SAP, Siemens help the Phoenix rise

If you’re in the business of giving aid to those less fortunate, it’s a good idea to make sure your back office isn’t in need of a little aid, too.

The Canadian International Development Agency (CIDA) knew as far back as 1996 that its IS backbone was no longer up to snuff. At that time CIDA, the government agency that supports economic development in impoverished nations, was relying on an ageing CICS mainframe, part of an in-house IS system called the Aid Information Systems (AIDIS).

But it wasn’t until 1997 that a working group concluded that CIDA was due for an upgrade.

“Over the years, CIDA made fewer investments (in IT). So it was time to take a look at these systems,” said John Redmond, director general of the Phoenix Project, and information management and technology with CIDA in Hull, Quebec. “Clearly, the IS system we had wasn’t meeting our needs.”

Routine maintenance of tables would often cause slowdowns in the department, as changing data using AIDIS “fix” jobs was cumbersome. And more importantly, it was impossible to add functionality to AIDIS.

Thus the Phoenix Project was born. Redmond was appointed to help oversee the transition away from AIDIS to a new Agency Information System, or AIS for short. The AIS was to include, among other things, Y2K compliance initiatives, Web and remote access enablement, the replacement of OS/2 workstations with NT workstations and the installation of an ERP package.

For the latter, CIDA chose R/3 modules from SAP Canada Inc. Initially, CIDA looked to SAP for help only with financial and funds management, but it didn’t take long for management to increase their expectations.

Redmond said it was getting increasingly difficult to mange development projects abroad. CIDA doesn’t develop all third-world projects; in some cases, they study third-party submissions and decide which ones are eligible for funding or other means of support. “We needed a system to help manage those projects, and that’s essentially where we asked ourselves, ‘How far can we go with SAP?'”

A bidding process was held, and Siemens Business Services LLC won the right to install seven SAP modules, including Financial Accounting, Funds Management and Project System.

For Daryl Sanford, part of Siemens’ business solutions group in Ottawa, the CIDA installation project posed challenges on many levels. “The biggest issue was the amount of data,” Sanford said. “CIDA has diverse business objects.”

The AIDIS legacy system contained information on some 50,000 vendors, partners and suppliers, and many of those records were multiples. Also, CIDA maintains 60 different contracting processes that had to be considered and translated into the SAP environment.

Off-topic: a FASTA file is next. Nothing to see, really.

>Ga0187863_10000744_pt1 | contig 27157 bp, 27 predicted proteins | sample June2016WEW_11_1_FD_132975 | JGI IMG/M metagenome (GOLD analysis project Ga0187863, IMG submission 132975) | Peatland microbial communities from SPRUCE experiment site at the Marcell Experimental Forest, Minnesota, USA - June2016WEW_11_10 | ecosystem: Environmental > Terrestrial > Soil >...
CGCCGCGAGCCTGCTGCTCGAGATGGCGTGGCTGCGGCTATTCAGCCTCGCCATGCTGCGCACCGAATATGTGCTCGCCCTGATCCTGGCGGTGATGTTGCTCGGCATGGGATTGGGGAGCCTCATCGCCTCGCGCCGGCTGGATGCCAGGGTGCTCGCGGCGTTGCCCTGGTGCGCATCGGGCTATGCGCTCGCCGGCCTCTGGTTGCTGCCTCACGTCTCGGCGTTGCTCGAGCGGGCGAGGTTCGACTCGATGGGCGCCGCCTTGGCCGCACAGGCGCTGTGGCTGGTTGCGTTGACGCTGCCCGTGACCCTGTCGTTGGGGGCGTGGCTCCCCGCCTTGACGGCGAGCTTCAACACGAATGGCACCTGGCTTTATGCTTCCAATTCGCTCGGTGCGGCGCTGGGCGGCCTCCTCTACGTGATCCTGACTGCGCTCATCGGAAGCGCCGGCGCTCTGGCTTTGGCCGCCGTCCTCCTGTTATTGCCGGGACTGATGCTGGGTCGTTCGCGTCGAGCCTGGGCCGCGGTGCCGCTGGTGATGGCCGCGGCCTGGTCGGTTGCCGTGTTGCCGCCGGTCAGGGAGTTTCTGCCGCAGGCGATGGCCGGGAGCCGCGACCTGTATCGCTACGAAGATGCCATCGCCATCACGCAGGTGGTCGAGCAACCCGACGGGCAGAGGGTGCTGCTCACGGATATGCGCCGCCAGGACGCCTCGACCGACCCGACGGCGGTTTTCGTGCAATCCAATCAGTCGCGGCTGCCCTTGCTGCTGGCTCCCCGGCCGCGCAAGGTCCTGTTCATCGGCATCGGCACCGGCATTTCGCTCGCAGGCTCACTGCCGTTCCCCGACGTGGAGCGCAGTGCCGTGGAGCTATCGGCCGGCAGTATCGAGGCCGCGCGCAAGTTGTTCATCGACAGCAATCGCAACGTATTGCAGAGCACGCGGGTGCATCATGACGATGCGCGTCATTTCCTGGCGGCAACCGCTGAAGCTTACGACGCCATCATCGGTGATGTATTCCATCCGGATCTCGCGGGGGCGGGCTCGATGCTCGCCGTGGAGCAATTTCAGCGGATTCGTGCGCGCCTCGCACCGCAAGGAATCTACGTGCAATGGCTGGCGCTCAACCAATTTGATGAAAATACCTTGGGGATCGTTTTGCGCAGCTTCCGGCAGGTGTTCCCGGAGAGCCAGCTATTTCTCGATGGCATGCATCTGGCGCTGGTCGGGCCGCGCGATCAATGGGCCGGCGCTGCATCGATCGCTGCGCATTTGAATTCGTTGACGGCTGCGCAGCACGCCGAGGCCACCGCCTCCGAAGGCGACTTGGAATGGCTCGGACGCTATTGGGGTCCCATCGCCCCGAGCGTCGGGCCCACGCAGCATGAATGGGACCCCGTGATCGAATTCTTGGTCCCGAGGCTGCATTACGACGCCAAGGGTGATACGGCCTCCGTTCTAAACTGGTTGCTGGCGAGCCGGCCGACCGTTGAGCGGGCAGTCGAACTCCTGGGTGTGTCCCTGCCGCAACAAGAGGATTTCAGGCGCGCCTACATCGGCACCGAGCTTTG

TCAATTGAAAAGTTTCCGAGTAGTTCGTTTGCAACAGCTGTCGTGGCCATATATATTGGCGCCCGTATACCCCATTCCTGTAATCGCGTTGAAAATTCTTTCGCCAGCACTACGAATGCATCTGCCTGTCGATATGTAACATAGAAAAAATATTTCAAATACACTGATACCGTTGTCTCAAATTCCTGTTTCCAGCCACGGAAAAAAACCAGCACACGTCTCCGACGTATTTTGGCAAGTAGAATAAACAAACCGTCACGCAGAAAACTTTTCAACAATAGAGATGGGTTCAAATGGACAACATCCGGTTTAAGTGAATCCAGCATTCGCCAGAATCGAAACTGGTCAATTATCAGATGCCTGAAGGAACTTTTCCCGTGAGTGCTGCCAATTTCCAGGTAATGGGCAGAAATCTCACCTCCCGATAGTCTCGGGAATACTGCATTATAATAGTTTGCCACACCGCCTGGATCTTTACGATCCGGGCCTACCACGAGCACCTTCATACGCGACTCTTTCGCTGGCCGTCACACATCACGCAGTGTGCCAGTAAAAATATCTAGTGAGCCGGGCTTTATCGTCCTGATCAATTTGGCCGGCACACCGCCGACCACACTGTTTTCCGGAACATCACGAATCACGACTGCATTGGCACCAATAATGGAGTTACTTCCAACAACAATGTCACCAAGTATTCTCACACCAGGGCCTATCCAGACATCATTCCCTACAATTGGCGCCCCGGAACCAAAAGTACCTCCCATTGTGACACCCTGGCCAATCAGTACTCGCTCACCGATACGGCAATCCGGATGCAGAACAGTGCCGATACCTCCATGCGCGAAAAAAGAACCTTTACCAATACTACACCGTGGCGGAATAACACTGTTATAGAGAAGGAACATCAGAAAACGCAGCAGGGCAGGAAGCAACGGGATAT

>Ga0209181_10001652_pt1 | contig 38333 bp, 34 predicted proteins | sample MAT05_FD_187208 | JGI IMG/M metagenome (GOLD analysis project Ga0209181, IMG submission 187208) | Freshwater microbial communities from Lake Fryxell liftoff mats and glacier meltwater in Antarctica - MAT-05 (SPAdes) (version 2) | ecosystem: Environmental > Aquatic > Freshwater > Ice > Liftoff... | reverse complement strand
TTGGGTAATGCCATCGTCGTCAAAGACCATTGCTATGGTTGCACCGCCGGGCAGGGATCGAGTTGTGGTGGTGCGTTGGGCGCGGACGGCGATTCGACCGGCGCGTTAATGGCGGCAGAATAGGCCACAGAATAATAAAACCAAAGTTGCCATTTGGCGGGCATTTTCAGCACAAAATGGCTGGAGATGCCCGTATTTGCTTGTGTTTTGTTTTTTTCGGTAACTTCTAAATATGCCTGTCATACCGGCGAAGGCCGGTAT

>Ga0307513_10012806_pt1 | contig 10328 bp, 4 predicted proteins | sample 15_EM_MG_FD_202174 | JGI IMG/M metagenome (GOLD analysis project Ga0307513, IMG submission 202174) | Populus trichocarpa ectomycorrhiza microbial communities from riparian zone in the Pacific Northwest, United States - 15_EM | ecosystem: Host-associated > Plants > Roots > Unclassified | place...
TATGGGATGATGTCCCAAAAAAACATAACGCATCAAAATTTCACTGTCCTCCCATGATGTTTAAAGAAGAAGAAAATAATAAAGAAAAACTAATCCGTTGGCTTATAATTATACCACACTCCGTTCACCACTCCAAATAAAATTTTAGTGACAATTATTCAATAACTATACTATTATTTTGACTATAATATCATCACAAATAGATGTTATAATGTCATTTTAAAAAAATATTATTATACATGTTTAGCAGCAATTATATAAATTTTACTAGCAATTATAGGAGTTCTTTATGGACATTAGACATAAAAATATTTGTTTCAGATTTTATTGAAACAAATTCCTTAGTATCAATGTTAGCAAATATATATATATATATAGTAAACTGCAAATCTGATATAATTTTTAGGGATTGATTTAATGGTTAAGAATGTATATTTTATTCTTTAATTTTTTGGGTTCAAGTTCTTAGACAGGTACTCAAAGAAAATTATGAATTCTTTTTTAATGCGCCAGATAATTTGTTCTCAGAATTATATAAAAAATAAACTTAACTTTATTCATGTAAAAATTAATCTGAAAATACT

Then there was the timing. “We chose a very aggressive implementation schedule,” Redmond admitted. Siemens and CIDA began the hands-on part in late January 1999. The targeted go-live date was June 1.

“The project was broader than just ERP, so timing…had to match with the other Phoenix activities,” Redmond explained. As well, CIDA wanted the system up and running and the people trained before CIDA’s new fiscal year got underway in September. And the transition had to be seamless; CIDA employees still needed to access the old systems until the day of the switch.

At first, Sanford had his doubts about the timeline – but says that was put to rest when he saw how committed the CIDA team was to meeting the deadline. “The leaders from the different groups called us into a room every morning and said, ‘What are you doing today?'” Sanford said.

Redmond agrees. “We had four executive committee members directly involved on this project,” he said. “We had two vice-presidents to report to, one from the business side, and the other from IT.”

The executive also gave Redmond and Sanford the power to make decisions without having to check with them for approval, they said.

Siemens and CIDA followed SAP’s ASAP implementation methodology, which provides clients with a five-step, life-cycle plan for ERP tools. Following that template also helped the project team get up and running quickly, Sanford added.

According to Sanford, with the project factors taken care of, the biggest technical obstacle was data conversion. “SAP handles and uses data in a much different way than AIDIS,” he said. As well, the translation included transactional data, and information from almost 10,000 active and existing projects had to be accommodated.

The June go-live date, which the team only missed by two days, marks the halfway point for CIDA and Siemens; CIDA intends to add human resource modules and e-commerce capabilities as well; specifically, Redmond would like a way for CIDA partners, who must report to them every three months, to do so on-line. “So there’s still a lot of opportunity for us.”